Good point, concepts are meant to create buzz, and gauge consumer sentiments. It is also to show off possibilities, and new/controversial designs.


By promoting a "batmobile" super car that burns bio-diesel, the subliminal to consumers is: this bio-fuel is as good if not better than petro-diesel, it's high-tech, futuristic and makes cars go like a bat outta hell.

No, what it indicates that we can waste resources as long as they are "green". It's a form of selling the "magic fantasy".


I agree: in order to save the planet, we need a 3600 hp mega-jet single-seater. I will accept nothing less.

Roger Pham

Correct me if I'm wrong, but it seems like this is a private car project funded in part by Jay Leno's money? If so, then why should GM be blamed for it? GM just lend the use of their design studio.

This car is fantastic for the auto enthusiasts, combining the latest in material science with the latest in gas turbine technology. Honeywell's latest turbine is the most efficient yet and with very high power-to-weight ratio. Still, this turbine will make sense more inside a helicopter than a sport car.

To make the car more fitting to its "Eco" namesake, it can be remedied by fitting in the front axle a VW 2-liter TDI engine good for all-around driving and ~50mpg hwy mileage? This will add some weight, but, what the heck, with all the weight-saving from kevlar and aluminum, a little extra weight will add stability at high speed and excellent at correcting understeer tendency for a rear-engined car.
All the excitement comes from the rear wheels driven by the 650hp turbine that has so much torque that a rear transmission may not be needed. A hydraulic torque converter with torque-lock-up and torque-multiplying features is all needed for the rare moments that the turbine will be spooled up in anticipation of a drag race with a Lingenfelter Corvette, or Shelby Mustang, or oval racing laps with the ~$1million Bugatti having over ~1000hp on tap. A clutch in the rear wheel to disconnect the turbine from the rear wheel when driven economically by the VW TDI 2-liter diesel engine, which will provide additional low-speed torque for initial accleration. The 650hp turbine engine is very light, I would guess ~170 lbs- 200lbs range including all mounting hardwares.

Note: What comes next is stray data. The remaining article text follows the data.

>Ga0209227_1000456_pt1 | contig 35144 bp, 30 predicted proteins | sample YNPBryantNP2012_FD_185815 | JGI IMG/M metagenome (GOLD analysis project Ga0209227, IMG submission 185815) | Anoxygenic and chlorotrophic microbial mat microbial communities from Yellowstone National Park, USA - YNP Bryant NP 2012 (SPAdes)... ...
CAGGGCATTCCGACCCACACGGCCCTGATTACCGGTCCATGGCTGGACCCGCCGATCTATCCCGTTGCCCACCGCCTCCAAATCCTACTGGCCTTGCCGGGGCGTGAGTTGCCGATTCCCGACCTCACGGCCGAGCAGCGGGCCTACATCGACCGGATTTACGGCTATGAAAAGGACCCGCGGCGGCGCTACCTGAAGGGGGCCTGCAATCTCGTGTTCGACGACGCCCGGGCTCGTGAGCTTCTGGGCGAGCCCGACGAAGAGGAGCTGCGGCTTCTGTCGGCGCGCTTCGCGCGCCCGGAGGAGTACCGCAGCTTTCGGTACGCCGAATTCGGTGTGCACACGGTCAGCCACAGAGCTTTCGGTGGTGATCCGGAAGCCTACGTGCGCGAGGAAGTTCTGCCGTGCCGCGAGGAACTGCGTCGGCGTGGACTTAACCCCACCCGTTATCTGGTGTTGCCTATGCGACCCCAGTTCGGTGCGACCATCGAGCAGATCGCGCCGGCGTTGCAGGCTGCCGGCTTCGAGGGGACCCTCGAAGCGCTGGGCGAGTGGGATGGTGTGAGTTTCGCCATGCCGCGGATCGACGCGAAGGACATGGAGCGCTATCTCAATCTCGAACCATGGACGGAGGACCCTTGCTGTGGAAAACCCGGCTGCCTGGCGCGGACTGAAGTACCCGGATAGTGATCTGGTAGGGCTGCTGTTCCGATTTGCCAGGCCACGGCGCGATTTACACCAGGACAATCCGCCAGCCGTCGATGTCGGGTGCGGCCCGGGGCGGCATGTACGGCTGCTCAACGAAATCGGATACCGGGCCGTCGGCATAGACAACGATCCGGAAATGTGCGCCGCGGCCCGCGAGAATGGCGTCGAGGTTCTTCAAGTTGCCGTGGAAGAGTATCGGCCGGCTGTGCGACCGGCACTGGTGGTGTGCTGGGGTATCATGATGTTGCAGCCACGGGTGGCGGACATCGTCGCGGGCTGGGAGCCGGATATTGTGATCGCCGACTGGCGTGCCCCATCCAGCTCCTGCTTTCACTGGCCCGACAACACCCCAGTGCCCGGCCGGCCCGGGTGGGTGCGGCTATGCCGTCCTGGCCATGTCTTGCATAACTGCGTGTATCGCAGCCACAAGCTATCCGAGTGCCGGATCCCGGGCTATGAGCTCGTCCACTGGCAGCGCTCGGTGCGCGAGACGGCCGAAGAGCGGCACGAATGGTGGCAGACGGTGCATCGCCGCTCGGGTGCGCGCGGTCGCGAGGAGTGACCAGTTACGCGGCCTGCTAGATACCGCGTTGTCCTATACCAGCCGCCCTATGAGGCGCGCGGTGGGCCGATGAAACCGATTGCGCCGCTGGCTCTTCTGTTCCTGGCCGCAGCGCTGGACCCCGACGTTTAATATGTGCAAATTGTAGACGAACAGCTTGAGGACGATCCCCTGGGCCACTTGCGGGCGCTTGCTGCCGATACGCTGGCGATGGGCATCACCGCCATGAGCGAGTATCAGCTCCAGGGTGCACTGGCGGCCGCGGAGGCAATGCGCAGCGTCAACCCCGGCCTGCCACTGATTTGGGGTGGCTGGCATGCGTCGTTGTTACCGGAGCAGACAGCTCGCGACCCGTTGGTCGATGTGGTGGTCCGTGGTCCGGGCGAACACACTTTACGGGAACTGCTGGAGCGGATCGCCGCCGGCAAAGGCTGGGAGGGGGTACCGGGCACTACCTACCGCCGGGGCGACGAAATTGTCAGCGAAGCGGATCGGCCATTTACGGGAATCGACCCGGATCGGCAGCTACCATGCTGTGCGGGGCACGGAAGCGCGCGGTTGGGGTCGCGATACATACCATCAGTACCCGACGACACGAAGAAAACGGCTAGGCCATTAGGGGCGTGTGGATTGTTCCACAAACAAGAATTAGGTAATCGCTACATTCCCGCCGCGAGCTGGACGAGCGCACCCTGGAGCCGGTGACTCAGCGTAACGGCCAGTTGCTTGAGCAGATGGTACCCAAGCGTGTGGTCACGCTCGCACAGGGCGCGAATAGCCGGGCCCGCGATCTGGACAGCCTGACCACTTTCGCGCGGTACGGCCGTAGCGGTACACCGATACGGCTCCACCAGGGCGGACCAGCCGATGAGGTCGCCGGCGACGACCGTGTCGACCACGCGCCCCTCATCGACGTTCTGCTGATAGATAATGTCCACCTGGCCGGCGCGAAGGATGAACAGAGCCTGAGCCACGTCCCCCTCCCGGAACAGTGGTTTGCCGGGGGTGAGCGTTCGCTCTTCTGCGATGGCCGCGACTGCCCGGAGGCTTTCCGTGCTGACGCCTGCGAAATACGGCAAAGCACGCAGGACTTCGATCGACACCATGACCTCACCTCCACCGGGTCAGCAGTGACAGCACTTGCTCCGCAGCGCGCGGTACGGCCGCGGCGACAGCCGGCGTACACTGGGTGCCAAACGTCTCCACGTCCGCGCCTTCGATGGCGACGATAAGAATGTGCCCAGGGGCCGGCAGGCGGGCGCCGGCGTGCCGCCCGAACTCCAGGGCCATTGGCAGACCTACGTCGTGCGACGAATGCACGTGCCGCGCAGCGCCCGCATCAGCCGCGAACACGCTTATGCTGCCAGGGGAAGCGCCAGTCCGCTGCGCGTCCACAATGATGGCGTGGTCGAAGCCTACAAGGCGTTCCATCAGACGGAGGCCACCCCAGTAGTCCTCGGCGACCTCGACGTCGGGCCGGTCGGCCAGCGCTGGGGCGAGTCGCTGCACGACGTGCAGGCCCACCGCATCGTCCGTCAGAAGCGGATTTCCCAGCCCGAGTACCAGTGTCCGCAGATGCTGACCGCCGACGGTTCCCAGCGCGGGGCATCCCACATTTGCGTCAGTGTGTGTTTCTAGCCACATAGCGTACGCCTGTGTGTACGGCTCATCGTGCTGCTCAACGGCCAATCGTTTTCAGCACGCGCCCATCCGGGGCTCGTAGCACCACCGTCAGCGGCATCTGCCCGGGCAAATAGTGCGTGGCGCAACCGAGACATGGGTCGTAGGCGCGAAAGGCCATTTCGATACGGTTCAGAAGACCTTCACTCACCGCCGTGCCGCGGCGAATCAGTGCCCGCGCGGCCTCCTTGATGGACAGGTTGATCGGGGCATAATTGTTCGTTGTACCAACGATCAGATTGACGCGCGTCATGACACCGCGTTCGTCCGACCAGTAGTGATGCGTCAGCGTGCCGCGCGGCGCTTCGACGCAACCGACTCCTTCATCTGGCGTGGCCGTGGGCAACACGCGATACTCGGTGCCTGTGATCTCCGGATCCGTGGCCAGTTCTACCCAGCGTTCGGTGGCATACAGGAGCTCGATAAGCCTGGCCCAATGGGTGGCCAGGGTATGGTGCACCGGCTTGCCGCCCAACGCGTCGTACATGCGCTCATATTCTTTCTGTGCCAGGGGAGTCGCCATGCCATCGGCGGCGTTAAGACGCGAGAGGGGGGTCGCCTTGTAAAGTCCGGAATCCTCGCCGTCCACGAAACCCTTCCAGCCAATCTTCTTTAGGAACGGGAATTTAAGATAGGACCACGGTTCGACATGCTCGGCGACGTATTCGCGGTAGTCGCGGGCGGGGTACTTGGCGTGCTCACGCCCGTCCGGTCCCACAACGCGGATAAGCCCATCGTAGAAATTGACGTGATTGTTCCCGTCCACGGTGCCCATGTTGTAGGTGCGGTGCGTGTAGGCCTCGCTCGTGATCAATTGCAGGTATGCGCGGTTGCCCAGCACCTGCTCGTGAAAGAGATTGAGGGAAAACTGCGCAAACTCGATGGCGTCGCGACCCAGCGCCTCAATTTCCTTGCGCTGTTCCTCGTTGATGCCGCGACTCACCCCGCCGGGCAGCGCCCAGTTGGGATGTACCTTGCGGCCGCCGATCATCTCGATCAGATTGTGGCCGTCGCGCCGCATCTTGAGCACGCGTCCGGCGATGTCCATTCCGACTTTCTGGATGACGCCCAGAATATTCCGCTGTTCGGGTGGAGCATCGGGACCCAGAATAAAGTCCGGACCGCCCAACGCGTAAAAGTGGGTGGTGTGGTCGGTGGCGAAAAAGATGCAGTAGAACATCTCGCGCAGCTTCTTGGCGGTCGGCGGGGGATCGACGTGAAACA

Now, that's responsible motoring!!! Jay Leno, are you reading this?


Geez. What's with the sneering? It's not like this is a production vehicle.


Almost makes me want to sell NAs only Saab turbobiodiesel to the GM heritage museum. Not.


Now I am pretty sure that this powerplant will get more milage if you put it into an small aircraft.


Geez. What's with the sneering? It's not like this is a production vehicle.

Aren't people entitled to their opinions?


Lots of money is spent on auto racing every year with little to show for it but entertainment. At least this was a joint effort by several companies to push the envelope. Once you get a high profile project done, those same people can follow up with some very interesting ideas, like hydroformed chassis components...very light and very strong.

Shaun Williams

I think the VW Beetle version is way cooler ;-)


Cool project. But quite irrelevant to be published on this web site.


I think it is relevant, beyond the biodiesel. Rocky Mountain Institute ( has been publishing information about making cars lighter, stonger and safer with modern technology. It can save energy and allow cars to run cleaner. This project has made a lighter and stronger car, now someone needs to find a way to use the methods in production.


It seems the only opions on this room is if you dont drive a match box you dont care. this car shows bio fuel can be use to create powerful autos and will help it into main stream.


"this car shows bio fuel can be use to create powerful autos"
WOW! why didn't someone think of this before Jay Leno??